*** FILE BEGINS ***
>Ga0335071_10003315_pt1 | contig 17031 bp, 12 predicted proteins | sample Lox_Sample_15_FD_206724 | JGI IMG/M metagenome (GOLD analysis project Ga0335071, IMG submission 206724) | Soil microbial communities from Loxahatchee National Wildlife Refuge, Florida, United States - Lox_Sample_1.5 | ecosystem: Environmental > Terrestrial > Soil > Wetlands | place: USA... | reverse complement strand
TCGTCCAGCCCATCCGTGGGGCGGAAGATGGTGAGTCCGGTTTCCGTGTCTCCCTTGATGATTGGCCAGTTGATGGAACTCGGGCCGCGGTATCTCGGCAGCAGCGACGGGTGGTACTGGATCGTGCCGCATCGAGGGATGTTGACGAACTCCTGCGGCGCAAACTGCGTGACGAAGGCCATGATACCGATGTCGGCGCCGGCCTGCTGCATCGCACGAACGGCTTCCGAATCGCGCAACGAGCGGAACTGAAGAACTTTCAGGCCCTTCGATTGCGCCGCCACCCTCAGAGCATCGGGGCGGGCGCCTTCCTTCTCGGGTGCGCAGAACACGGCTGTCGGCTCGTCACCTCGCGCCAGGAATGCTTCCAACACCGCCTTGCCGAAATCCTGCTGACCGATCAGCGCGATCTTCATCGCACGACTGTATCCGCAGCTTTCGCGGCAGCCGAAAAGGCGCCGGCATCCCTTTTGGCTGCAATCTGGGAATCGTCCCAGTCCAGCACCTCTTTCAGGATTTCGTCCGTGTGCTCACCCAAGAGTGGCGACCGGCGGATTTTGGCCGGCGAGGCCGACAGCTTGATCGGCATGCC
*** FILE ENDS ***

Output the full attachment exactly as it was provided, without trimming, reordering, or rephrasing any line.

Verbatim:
>Ga0335071_10003315_pt1 | contig 17031 bp, 12 predicted proteins | sample Lox_Sample_15_FD_206724 | JGI IMG/M metagenome (GOLD analysis project Ga0335071, IMG submission 206724) | Soil microbial communities from Loxahatchee National Wildlife Refuge, Florida, United States - Lox_Sample_1.5 | ecosystem: Environmental > Terrestrial > Soil > Wetlands | place: USA... | reverse complement strand
TCGTCCAGCCCATCCGTGGGGCGGAAGATGGTGAGTCCGGTTTCCGTGTCTCCCTTGATGATTGGCCAGTTGATGGAACTCGGGCCGCGGTATCTCGGCAGCAGCGACGGGTGGTACTGGATCGTGCCGCATCGAGGGATGTTGACGAACTCCTGCGGCGCAAACTGCGTGACGAAGGCCATGATACCGATGTCGGCGCCGGCCTGCTGCATCGCACGAACGGCTTCCGAATCGCGCAACGAGCGGAACTGAAGAACTTTCAGGCCCTTCGATTGCGCCGCCACCCTCAGAGCATCGGGGCGGGCGCCTTCCTTCTCGGGTGCGCAGAACACGGCTGTCGGCTCGTCACCTCGCGCCAGGAATGCTTCCAACACCGCCTTGCCGAAATCCTGCTGACCGATCAGCGCGATCTTCATCGCACGACTGTATCCGCAGCTTTCGCGGCAGCCGAAAAGGCGCCGGCATCCCTTTTGGCTGCAATCTGGGAATCGTCCCAGTCCAGCACCTCTTTCAGGATTTCGTCCGTGTGCTCACCCAAGAGTGGCGACCGGCGGATTTTGGCCGGCGAGGCCGACAGCTTGATCGGCATGCC